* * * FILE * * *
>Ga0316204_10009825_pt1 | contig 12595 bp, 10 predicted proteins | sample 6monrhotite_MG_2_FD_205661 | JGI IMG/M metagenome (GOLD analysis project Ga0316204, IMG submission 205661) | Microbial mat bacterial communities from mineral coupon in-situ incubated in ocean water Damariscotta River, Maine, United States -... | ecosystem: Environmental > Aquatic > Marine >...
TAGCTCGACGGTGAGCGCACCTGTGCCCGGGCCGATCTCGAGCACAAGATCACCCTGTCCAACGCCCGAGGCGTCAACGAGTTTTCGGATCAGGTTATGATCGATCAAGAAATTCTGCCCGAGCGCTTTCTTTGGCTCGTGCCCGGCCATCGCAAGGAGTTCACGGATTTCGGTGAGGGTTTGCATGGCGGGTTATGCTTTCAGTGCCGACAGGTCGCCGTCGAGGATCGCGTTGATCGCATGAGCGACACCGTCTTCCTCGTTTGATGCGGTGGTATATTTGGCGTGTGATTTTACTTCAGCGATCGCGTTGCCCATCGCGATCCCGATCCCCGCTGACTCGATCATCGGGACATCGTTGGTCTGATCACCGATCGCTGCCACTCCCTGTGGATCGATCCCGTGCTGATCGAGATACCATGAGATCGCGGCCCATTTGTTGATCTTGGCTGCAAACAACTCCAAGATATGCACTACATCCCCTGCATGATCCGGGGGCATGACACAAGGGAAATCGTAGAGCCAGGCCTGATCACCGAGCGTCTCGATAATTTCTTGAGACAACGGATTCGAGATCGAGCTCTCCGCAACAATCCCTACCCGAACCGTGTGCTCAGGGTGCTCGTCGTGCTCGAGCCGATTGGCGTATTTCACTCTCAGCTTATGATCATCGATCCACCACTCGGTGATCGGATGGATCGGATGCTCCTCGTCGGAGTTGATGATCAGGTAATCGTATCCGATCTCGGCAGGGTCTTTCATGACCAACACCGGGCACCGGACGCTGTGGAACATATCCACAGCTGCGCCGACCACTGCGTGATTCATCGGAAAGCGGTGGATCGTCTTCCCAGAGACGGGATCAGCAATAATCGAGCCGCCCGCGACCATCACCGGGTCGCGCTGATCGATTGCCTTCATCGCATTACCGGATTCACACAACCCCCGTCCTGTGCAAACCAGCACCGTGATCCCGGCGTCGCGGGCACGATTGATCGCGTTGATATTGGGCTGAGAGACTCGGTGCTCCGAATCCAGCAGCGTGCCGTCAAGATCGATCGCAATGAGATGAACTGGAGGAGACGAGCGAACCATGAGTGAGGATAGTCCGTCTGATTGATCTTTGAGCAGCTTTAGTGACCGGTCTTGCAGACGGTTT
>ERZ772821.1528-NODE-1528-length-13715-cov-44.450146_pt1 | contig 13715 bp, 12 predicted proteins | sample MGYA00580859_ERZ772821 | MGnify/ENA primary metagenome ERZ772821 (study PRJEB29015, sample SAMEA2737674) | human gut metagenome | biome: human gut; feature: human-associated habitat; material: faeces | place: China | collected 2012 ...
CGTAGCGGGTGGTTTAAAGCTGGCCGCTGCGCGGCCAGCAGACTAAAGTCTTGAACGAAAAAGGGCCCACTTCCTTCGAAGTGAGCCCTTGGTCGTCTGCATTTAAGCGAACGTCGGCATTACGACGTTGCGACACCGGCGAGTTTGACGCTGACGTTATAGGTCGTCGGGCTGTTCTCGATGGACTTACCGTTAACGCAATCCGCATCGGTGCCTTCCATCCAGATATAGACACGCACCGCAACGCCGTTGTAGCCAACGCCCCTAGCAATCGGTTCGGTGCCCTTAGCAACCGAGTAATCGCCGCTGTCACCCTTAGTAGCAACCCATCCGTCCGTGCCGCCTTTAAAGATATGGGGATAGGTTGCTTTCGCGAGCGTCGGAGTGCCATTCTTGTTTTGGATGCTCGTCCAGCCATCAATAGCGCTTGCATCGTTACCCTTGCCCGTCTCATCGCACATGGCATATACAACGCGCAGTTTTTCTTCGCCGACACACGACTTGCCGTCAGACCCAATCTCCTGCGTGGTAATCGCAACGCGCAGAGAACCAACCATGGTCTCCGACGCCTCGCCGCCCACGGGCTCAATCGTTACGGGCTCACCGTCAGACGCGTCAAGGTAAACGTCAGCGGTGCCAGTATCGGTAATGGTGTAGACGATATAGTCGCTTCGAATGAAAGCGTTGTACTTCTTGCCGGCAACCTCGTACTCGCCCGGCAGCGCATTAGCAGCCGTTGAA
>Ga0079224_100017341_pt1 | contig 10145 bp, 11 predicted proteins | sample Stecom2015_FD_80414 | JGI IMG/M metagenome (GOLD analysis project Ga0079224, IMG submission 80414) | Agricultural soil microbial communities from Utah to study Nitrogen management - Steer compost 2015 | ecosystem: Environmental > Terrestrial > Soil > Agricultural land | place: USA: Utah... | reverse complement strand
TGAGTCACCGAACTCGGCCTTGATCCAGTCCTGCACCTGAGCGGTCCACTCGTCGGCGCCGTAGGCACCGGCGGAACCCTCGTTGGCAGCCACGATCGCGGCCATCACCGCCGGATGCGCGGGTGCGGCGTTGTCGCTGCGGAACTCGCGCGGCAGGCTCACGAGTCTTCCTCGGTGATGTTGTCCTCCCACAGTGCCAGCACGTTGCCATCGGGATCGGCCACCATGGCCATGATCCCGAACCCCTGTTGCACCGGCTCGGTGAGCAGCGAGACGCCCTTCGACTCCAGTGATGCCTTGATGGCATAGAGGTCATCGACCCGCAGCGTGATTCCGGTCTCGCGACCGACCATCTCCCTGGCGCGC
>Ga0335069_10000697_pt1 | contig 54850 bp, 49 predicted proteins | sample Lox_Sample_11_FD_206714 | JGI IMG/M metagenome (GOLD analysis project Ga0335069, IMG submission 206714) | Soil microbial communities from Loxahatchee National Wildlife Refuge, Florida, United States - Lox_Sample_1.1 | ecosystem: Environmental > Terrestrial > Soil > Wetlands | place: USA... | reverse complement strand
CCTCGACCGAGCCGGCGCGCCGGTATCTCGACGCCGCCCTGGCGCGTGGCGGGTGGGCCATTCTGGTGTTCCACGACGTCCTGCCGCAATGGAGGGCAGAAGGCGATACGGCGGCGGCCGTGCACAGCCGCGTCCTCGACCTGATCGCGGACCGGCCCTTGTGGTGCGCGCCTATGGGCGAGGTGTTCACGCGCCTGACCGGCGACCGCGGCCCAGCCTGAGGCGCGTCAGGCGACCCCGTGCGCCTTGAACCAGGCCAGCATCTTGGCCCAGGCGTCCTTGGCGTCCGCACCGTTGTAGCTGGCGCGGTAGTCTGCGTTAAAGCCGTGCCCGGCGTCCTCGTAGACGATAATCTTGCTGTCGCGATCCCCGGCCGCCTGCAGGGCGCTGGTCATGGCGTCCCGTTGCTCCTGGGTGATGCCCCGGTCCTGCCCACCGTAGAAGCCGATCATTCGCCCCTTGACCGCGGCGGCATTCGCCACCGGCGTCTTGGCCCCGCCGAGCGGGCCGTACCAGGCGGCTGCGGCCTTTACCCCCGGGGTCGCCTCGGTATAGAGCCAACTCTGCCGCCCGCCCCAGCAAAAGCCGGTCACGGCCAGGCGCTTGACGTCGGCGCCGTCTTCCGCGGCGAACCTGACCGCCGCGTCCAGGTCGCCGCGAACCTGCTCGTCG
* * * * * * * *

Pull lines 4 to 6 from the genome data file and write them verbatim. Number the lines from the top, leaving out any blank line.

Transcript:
CGTAGCGGGTGGTTTAAAGCTGGCCGCTGCGCGGCCAGCAGACTAAAGTCTTGAACGAAAAAGGGCCCACTTCCTTCGAAGTGAGCCCTTGGTCGTCTGCATTTAAGCGAACGTCGGCATTACGACGTTGCGACACCGGCGAGTTTGACGCTGACGTTATAGGTCGTCGGGCTGTTCTCGATGGACTTACCGTTAACGCAATCCGCATCGGTGCCTTCCATCCAGATATAGACACGCACCGCAACGCCGTTGTAGCCAACGCCCCTAGCAATCGGTTCGGTGCCCTTAGCAACCGAGTAATCGCCGCTGTCACCCTTAGTAGCAACCCATCCGTCCGTGCCGCCTTTAAAGATATGGGGATAGGTTGCTTTCGCGAGCGTCGGAGTGCCATTCTTGTTTTGGATGCTCGTCCAGCCATCAATAGCGCTTGCATCGTTACCCTTGCCCGTCTCATCGCACATGGCATATACAACGCGCAGTTTTTCTTCGCCGACACACGACTTGCCGTCAGACCCAATCTCCTGCGTGGTAATCGCAACGCGCAGAGAACCAACCATGGTCTCCGACGCCTCGCCGCCCACGGGCTCAATCGTTACGGGCTCACCGTCAGACGCGTCAAGGTAAACGTCAGCGGTGCCAGTATCGGTAATGGTGTAGACGATATAGTCGCTTCGAATGAAAGCGTTGTACTTCTTGCCGGCAACCTCGTACTCGCCCGGCAGCGCATTAGCAGCCGTTGAA
>Ga0079224_100017341_pt1 | contig 10145 bp, 11 predicted proteins | sample Stecom2015_FD_80414 | JGI IMG/M metagenome (GOLD analysis project Ga0079224, IMG submission 80414) | Agricultural soil microbial communities from Utah to study Nitrogen management - Steer compost 2015 | ecosystem: Environmental > Terrestrial > Soil > Agricultural land | place: USA: Utah... | reverse complement strand
TGAGTCACCGAACTCGGCCTTGATCCAGTCCTGCACCTGAGCGGTCCACTCGTCGGCGCCGTAGGCACCGGCGGAACCCTCGTTGGCAGCCACGATCGCGGCCATCACCGCCGGATGCGCGGGTGCGGCGTTGTCGCTGCGGAACTCGCGCGGCAGGCTCACGAGTCTTCCTCGGTGATGTTGTCCTCCCACAGTGCCAGCACGTTGCCATCGGGATCGGCCACCATGGCCATGATCCCGAACCCCTGTTGCACCGGCTCGGTGAGCAGCGAGACGCCCTTCGACTCCAGTGATGCCTTGATGGCATAGAGGTCATCGACCCGCAGCGTGATTCCGGTCTCGCGACCGACCATCTCCCTGGCGCGC